Tag Archives: aging

Tag-based interfaces and Aging

I was recently interviewed by our campus news service about receiving a Google Research Award to study information retrieval and aging. The research involves designing information retrieval interfaces around the capabilities and limitations of older adults (those age 60 and above). Here is a snippet from the press release:

Richard Pak, an assistant professor of psychology, has received a $50,000 gift from Google to study how older adults navigate the Web and what Web site design features make searches easier. The grant will fund an extension of his research on aging and technology.

“The findings are that when you take a Web site and organize it hierarchically — like how you might organize your documents on your computer with folders within folders — older adults are much slower and make more errors when they are searching for information compared to younger adults,” Pak said. “We think that this is the case because the situation does not allow older adults to use their greater knowledge toward the situation. However, when you take that same Web site and organize it around keywords or concepts instead of folders, older adults are able to bring their wealth of general knowledge to the situation and perform almost equivalently to younger adults in the task.”

That is, older adults seem to perform better using so-called “tag-based sites,” which are Web sites that organize their information around frequently used keywords. Pak said that while tag-based sites are still relatively new, several popular sites use tags. These include Amazon.com, Gmail.com, and the photo sharing Web site Flickr.com.

The recently published paper, “Designing an information search interface for younger and older adults” appears in the latest issue of the journal Human Factors.

Everything in, Garbage out!

But where? Well, that probably depends on where you live. I ran across this post on the Freakonomics Blog (part of the NY Times) bemoaning the difficulty of sorting recycling in Germany*.

We have four different containers in front of our building: paper (blue), packaging (yellow), biological (green), and the rest (gray) — and that doesn’t include the containers for three different kinds of glass (green, brown, and old) at the local park.

Japanese recycling station

We are confused about what goes where and spend lots of time transferring refuse from one container in our apartment to another before deciding where to throw them outside. We’re probably right most of the time — and the additional sorting beyond what we do in the U.S. (where we only have garbage, paper, and glass/plastic containers) does reduce the negative externalities to the environment.

At the same time, the transactions costs of garbage sorting here are substantial, and I wonder if they can be justified by the environmental improvement that results. Our time has value, and that is being ignored.

Oddly enough, over the weekend I talked with a recent German transplant bemoaning the American recycling system as being too confusing because there wasn’t a separate container for each category of garbage. (He specifically wanted a place to put leftover foodstuffs rather than just in the regular trash.) If you think about it, it does take general knowledge and specific experience to put “plastic coated cereal box” and “chicken trimmings” together in a container. Both cultures believe the unfamiliar system slows them down.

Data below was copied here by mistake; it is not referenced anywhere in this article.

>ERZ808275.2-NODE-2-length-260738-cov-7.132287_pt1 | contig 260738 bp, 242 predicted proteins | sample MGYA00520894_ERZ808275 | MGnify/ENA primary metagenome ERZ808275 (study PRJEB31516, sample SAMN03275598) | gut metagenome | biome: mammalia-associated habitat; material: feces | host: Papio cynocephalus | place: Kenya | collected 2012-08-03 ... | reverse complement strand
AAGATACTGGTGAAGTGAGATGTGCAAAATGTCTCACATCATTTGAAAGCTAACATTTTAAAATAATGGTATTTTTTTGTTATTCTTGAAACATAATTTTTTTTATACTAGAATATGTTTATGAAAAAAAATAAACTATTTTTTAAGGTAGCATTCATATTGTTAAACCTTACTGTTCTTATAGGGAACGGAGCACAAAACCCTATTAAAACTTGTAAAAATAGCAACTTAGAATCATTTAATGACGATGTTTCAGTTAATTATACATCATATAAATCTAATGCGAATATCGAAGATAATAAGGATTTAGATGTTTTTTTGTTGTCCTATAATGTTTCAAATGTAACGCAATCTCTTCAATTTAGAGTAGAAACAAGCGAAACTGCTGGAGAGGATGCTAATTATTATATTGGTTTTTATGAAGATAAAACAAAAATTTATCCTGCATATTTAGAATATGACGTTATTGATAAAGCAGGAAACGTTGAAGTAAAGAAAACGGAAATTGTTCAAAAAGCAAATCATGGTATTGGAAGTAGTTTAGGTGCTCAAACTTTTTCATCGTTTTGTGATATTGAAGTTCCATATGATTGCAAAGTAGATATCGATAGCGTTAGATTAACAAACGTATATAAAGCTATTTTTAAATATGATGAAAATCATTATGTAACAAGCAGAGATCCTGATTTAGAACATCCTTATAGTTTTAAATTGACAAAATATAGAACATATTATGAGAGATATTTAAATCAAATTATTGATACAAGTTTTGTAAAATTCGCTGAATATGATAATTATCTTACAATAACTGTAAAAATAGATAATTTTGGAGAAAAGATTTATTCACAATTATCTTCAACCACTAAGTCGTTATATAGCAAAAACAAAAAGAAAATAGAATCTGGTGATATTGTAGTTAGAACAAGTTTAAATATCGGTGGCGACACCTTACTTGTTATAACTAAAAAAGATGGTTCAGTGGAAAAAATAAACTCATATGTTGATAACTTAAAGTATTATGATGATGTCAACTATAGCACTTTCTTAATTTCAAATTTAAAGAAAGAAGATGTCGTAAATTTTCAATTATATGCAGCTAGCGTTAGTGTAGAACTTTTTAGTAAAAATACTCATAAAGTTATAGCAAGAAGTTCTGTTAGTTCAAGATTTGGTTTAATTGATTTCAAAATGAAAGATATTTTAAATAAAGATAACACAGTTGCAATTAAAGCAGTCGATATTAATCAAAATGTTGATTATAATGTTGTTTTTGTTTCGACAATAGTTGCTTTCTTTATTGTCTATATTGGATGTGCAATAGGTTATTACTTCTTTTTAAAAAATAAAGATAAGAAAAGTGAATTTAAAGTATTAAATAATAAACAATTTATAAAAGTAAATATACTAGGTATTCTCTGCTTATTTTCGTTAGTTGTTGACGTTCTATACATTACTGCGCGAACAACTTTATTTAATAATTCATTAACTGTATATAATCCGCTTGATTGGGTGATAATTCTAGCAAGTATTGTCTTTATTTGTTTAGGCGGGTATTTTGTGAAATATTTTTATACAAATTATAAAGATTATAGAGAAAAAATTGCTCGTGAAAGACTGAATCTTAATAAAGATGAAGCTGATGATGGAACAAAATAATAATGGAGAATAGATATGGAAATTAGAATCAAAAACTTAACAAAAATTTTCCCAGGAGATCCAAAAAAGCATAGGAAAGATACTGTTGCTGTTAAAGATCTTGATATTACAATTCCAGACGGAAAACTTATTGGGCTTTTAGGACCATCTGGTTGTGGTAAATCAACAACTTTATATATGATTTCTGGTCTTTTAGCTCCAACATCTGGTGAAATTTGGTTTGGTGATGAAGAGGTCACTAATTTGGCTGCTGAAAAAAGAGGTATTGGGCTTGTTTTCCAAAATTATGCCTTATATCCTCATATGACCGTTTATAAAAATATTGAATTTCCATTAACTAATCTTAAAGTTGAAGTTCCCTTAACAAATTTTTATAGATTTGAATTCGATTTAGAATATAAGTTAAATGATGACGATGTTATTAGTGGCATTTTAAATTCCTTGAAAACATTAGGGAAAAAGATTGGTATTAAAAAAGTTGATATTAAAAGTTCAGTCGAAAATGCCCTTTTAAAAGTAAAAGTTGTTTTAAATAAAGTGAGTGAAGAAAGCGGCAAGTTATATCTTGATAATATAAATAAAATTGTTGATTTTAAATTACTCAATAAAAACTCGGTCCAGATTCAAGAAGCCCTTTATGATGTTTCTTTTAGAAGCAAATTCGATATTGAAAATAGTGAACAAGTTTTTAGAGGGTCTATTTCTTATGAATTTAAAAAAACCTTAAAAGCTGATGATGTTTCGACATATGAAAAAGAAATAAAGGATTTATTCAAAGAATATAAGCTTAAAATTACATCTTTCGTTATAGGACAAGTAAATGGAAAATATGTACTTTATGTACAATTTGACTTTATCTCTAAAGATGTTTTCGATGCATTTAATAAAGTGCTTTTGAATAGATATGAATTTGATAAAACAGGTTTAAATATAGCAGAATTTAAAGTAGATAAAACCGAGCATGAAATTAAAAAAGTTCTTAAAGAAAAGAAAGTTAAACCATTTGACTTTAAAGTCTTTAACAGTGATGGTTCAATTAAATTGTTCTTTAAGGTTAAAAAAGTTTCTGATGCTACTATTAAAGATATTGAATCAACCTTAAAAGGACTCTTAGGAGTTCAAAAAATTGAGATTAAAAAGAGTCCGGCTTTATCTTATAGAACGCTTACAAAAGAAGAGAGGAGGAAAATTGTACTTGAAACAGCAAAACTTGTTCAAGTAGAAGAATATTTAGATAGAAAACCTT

Of course, there are still other examples of cultural recycling conventions. In Japan you must divide your garbage into burnable, non burnable and recyclable items. But don’t worry, you don’t have to rely on your own opinion for what is burnable or not (my father puts plastic soda bottles in the “burnable” category, for example):

The exact definition of what is burnable, non burnable and recyclable depends on the municipality.

I would be willing to bet the Japanese make signs in their home to hang above the garbage as a checklist of what to recycle… just like I finally did for Raleigh, North Carolina.

*I wonder if they did a card sort to come up with the categories of items for each bin.

Human Factors Journal Celebrates 50 Years With Special Issue Highlighting Pivotal Research and Applications

The journal, Human Factors, is celebrating its 50th anniversary with a retrospective of some pivotal research and areas. To celebrate, the entire issue is available online for free. Some highlights:

  • The Split Keyboard: An Ergonomics Success Story
  • The Role of Expertise Research and Human Factors in Capturing, Explaining, and Producing Superior Performance
  • Multiple Resources and Mental Workload
  • Putting the Brain to Work: Neuroergonomics Past, Present, and Future
  • Discoveries and Developments in Human-Computer Interaction
  • Aging and Human Performance

Human Factors and Ergonomics Society : Human Factors Journal Celebrates 50 Years With Special Issue Highlighting Pivotal Research and Applications

High-Tech Devices Keep Elderly Safe From Afar – NYTimes.com

First thing every morning, Lynn Pitet, of Cody, Wyo., checks her computer to see whether her mother, Helen Trost, has gotten out of bed, taken her medication and whether she is moving around inside her house hundreds of miles away in Minnesota.

High-Tech Devices Keep Elderly Safe From Afar – NYTimes.com

Memory Loss – Aging – Alzheimers Disease – Aging Brains Take In More Information, Studies Show – Health – New York Times

This short article nicely talks about a well known pattern of age-related cognition (that with age comes “wisdom” or knowledge).  The challenge in Human Factors is using this information in design.

“These findings are all very consistent with the context we’re building for what wisdom is,” she said. “If older people are taking in more information from a situation, and they’re then able to combine it with their comparatively greater store of general knowledge, they’re going to have a nice advantage.”

Memory Loss – Aging – Alzheimers Disease – Aging Brains Take In More Information, Studies Show – Health – New York Times

A suit that simulates the physical effects of aging used by Nissan